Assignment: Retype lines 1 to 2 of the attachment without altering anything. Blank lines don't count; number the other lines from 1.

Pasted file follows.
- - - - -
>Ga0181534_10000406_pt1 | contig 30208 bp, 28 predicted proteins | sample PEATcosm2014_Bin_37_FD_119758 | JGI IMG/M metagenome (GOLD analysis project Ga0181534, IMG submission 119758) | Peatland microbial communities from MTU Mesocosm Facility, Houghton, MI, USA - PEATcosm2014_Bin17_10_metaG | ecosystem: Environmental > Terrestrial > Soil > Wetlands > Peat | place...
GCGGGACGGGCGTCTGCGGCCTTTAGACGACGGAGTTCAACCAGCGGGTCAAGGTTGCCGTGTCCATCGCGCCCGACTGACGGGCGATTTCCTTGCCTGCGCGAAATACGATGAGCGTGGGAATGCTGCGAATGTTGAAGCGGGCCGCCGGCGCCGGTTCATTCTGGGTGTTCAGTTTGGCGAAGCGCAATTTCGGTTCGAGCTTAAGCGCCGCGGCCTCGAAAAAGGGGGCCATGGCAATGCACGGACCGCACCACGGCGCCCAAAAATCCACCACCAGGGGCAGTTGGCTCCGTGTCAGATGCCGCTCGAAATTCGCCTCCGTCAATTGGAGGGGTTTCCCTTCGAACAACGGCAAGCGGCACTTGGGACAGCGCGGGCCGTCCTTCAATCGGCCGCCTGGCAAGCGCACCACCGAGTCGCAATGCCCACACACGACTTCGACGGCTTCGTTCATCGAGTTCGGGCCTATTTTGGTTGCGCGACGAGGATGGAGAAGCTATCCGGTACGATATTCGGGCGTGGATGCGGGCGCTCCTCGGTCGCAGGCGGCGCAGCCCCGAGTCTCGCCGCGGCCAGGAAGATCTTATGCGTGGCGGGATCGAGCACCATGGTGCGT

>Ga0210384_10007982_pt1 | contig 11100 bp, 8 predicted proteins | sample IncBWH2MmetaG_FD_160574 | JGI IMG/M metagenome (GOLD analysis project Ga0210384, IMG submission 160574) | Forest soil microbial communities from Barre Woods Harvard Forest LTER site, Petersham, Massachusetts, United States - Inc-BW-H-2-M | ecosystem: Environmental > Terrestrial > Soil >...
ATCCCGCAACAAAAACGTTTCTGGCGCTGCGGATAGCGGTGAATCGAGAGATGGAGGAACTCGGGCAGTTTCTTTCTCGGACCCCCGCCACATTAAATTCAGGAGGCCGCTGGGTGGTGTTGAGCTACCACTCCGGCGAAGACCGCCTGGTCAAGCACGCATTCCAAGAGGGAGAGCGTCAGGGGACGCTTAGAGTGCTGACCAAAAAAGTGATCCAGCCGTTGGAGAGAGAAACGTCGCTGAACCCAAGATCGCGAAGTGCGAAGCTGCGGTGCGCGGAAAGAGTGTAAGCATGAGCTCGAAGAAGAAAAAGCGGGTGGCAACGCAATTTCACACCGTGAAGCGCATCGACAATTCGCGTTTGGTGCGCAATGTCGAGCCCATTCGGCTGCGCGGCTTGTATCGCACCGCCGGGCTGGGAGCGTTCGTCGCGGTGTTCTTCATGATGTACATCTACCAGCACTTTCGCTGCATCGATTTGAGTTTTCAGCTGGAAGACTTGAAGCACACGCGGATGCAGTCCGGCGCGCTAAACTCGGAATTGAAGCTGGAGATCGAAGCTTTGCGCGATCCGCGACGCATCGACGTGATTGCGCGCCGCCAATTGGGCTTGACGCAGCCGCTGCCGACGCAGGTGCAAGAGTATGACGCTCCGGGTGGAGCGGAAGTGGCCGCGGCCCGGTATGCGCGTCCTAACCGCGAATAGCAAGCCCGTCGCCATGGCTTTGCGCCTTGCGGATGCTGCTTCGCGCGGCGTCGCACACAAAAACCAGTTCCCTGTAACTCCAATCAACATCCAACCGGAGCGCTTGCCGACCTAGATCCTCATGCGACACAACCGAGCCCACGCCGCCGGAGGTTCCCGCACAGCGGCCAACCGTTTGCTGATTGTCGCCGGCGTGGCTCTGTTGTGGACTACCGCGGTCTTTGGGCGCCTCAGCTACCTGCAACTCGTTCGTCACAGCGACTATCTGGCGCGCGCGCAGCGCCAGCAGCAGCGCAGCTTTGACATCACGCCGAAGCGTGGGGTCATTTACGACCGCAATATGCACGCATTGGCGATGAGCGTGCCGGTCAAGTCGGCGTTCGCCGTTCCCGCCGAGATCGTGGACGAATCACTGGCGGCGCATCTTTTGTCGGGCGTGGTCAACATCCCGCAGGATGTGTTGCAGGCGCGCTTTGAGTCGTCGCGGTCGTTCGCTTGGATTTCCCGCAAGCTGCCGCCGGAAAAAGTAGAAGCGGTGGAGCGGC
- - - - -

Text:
>Ga0181534_10000406_pt1 | contig 30208 bp, 28 predicted proteins | sample PEATcosm2014_Bin_37_FD_119758 | JGI IMG/M metagenome (GOLD analysis project Ga0181534, IMG submission 119758) | Peatland microbial communities from MTU Mesocosm Facility, Houghton, MI, USA - PEATcosm2014_Bin17_10_metaG | ecosystem: Environmental > Terrestrial > Soil > Wetlands > Peat | place...
GCGGGACGGGCGTCTGCGGCCTTTAGACGACGGAGTTCAACCAGCGGGTCAAGGTTGCCGTGTCCATCGCGCCCGACTGACGGGCGATTTCCTTGCCTGCGCGAAATACGATGAGCGTGGGAATGCTGCGAATGTTGAAGCGGGCCGCCGGCGCCGGTTCATTCTGGGTGTTCAGTTTGGCGAAGCGCAATTTCGGTTCGAGCTTAAGCGCCGCGGCCTCGAAAAAGGGGGCCATGGCAATGCACGGACCGCACCACGGCGCCCAAAAATCCACCACCAGGGGCAGTTGGCTCCGTGTCAGATGCCGCTCGAAATTCGCCTCCGTCAATTGGAGGGGTTTCCCTTCGAACAACGGCAAGCGGCACTTGGGACAGCGCGGGCCGTCCTTCAATCGGCCGCCTGGCAAGCGCACCACCGAGTCGCAATGCCCACACACGACTTCGACGGCTTCGTTCATCGAGTTCGGGCCTATTTTGGTTGCGCGACGAGGATGGAGAAGCTATCCGGTACGATATTCGGGCGTGGATGCGGGCGCTCCTCGGTCGCAGGCGGCGCAGCCCCGAGTCTCGCCGCGGCCAGGAAGATCTTATGCGTGGCGGGATCGAGCACCATGGTGCGT